As the Treasure Valley continues to expand, the services that allow people to work and live here will have to keep up.
With this growth, however, does the Treasure Valley have a need for a high-capacity regional passenger train?
That’s exactly what the Community Planning Association of Southwest Idaho, or Compass, wants to know. Compass is the regional planning agency, based in Meridian, that forecasts growth in Ada and Canyon counties and allocates federal grants to transportation projects.
“If we want to have a rail by 2040, we need to be planning on it now,” said Liisa Itkonen, Compass planning director. “The long-range plan looks out at least 20 years into the future, and the forecast for 2040 population is that we would have over a million people in the two counties. And by then, yes we would have a need for something.”
To see what rail options might work for the Treasure Valley, Compass ventured south to Salt Lake City.
“We have pretty robust rail system, we’ve got some high-frequency bus routes and we’ve got our commuter rail system that runs 90 miles, about, from Ogden to Provo,” said Steve Meyer, interim president of the Utah Transit Authority.
Meyer hosted a presentation at Compass Wednesday in Meridian.
While living in the Salt Lake City metro area without a car is doable now, it wasn’t that way 30 years ago.
The Utah Transit Authority was founded in 1971, but it wasn’t until 1999 that it built its first rail — a light rail — in Salt Lake City, Meyer said.
Meyer said it is all part of the “Envision Utah” plan, which looked at how the state, specifically the Salt Lake City area, wanted to develop.
“If you haven’t done something like that in the Treasure Valley, it really is valuable,” Meyer told the crowd gathered Wednesday evening. “It gets people speaking a common language.”
When officials in Utah looked at the plan for developing a mass transit system versus the cost of building infrastructure to keep up with sprawl, implementing regional mass transit was significantly cheaper in the long run.
Additionally, mass transit was less ecologically harmful to the Salt Lake valley, which already traps dirty air because of its bowl structure, he said.
Utah and Idaho are similar politically in that the state legislature is majority conservative. You can make a conservative argument for a transit system, Meyer said.
“It’s not socialism to have a transit system,” he said. “It’s good public policy.”
Compass has been interested in “some sort of commuter rail service for a really long time,” Itkonen said. “If you take the Salt Lake Valley-Wasatch Front map and you take the Treasure Valley map and you rotate it 90 degrees, it is almost exactly the same.”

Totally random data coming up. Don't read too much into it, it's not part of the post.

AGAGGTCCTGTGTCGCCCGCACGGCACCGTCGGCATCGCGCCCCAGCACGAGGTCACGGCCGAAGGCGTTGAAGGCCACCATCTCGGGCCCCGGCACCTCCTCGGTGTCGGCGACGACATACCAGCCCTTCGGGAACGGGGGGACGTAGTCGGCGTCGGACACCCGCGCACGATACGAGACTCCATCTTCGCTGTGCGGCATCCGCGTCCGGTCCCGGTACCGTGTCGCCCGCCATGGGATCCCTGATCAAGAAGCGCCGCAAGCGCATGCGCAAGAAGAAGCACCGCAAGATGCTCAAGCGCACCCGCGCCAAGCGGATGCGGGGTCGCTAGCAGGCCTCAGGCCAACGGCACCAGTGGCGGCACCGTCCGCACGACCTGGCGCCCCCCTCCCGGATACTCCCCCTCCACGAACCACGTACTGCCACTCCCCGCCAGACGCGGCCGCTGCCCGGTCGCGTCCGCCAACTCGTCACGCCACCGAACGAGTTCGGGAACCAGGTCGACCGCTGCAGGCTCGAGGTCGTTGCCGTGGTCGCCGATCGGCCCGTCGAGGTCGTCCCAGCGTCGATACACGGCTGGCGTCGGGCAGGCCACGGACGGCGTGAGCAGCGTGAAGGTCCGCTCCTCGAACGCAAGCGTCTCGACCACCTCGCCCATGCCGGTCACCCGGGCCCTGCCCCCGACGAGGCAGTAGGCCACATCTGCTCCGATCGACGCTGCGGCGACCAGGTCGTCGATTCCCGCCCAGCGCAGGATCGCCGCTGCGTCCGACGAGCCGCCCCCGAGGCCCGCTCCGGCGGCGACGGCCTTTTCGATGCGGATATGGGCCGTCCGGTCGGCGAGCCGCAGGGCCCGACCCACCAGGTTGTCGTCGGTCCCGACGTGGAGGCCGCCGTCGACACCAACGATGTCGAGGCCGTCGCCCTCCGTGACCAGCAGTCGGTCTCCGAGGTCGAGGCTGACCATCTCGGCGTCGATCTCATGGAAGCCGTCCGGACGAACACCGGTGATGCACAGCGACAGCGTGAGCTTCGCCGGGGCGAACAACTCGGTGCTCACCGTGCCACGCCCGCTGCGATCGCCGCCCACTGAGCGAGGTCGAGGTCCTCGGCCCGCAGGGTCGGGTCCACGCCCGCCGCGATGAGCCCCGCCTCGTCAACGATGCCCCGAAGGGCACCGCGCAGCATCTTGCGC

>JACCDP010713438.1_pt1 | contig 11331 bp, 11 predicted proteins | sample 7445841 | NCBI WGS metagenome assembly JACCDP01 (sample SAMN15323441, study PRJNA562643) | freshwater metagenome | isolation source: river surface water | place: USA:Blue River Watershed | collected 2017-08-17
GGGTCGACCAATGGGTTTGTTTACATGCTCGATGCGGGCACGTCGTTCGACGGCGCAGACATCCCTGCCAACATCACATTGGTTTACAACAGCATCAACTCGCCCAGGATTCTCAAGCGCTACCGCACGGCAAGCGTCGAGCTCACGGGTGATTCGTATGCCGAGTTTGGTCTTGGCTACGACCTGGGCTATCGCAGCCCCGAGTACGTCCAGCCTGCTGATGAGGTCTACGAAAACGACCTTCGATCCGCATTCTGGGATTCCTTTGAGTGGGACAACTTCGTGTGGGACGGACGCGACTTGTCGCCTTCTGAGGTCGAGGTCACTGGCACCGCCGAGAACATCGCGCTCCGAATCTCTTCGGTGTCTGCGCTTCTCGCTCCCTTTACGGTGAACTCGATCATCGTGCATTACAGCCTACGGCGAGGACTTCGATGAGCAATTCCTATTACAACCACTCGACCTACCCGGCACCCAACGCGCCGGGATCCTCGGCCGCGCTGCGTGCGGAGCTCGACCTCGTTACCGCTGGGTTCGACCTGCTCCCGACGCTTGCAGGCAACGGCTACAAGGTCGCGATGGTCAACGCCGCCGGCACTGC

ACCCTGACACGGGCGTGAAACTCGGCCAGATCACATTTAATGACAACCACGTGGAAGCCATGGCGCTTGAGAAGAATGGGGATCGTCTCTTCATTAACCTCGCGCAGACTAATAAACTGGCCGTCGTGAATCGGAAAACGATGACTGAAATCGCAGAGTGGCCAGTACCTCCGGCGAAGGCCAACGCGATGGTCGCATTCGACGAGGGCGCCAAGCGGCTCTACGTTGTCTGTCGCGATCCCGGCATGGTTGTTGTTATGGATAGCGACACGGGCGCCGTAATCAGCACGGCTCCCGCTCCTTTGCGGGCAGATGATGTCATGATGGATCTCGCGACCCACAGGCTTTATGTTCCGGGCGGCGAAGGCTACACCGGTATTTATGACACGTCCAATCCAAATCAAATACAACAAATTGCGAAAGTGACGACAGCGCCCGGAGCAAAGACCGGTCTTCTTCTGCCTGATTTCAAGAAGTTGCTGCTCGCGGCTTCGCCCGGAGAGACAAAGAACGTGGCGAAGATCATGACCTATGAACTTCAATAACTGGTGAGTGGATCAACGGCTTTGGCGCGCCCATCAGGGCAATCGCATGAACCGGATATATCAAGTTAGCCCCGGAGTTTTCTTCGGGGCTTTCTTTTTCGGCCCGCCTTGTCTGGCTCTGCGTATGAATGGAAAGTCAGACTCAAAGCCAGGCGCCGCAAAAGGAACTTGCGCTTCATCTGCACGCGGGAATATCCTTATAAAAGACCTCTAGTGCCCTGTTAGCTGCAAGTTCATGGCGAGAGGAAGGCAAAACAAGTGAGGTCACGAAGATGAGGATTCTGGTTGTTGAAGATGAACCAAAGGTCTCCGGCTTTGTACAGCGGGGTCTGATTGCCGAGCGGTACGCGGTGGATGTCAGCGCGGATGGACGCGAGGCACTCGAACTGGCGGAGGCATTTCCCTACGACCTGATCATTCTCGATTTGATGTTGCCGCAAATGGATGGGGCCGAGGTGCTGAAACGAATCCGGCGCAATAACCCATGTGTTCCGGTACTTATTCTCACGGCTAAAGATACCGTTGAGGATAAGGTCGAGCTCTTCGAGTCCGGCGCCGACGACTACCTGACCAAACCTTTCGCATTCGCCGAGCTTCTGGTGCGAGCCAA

There’s no commuter rail in the current master plan, but Compass is discussing the prospect, Itkonen said.
“What would an east-west corridor look like?” she said.
There are a number of tracks laid in the area already, but none service a passenger train, only freight. Currently, Union Pacific runs a freight train through Nampa and Caldwell.
Similarly, the Boise Cut-off run from Nampa, through Meridian and around through the Boise Depot, carries only freight right now, but could carry passengers, Itkonen said.
The last time Treasure Valley was serviced by a passenger rail was in the late ‘90s, when Amtrak discontinued service to the area. However, the conversation today is much different, Compass spokeswoman Amy Luft said, as it poses the questions of if and how this area could benefit from regional rail access, not a cross-state train such as an Amtrak.
Implementing a passenger train system would, in theory, alleviate the woes of commuting to work without a vehicle for many area residents. However, the planners must first navigate the bureaucracy — or lack thereof — of funding a regional transit option.
Idaho is one of only two states that doesn’t have a dedicated funding source for public transit options, Itkonen said. That means cities must provide funding for local option transportation.
However, if the Legislature were to propose a vote that would allow residents to decide if they wanted to be taxed, a dedicated funding source for transportation could be established. Establishing a dedicated source of funding would also open the door for federal funding through programs where the federal government matches transit investment.
The Salt Lake City local option sales tax is set at roughly $6.80 per $100. Most of the funding for the Utah Transit Authority’s transit system, 64 percent, comes from the local option tax. An additional 16 percent comes from the federal government, 13 percent comes from passenger revenue and 7 percent comes from other unidentified sources.
An obstacle for the Treasure Valley, and Idaho in general, is the state does not allow a local option sales tax, except for resort towns such as McCall. First, Idaho lawmakers would have to pass legislation enabling citizens to vote on it.
This is hardly a new conversation. Compass completed a study in 2009 and looked at what different modes of mass transit would look like for the area and in 2012 published its 2040 master plan.
“The interest is there, we hear a lot from the public,” Itkonen said.
The most frequent request is a commuter train between Boise and Nampa, she said.
“Our bus system is very limited, to put it nicely,” Itkonen said.
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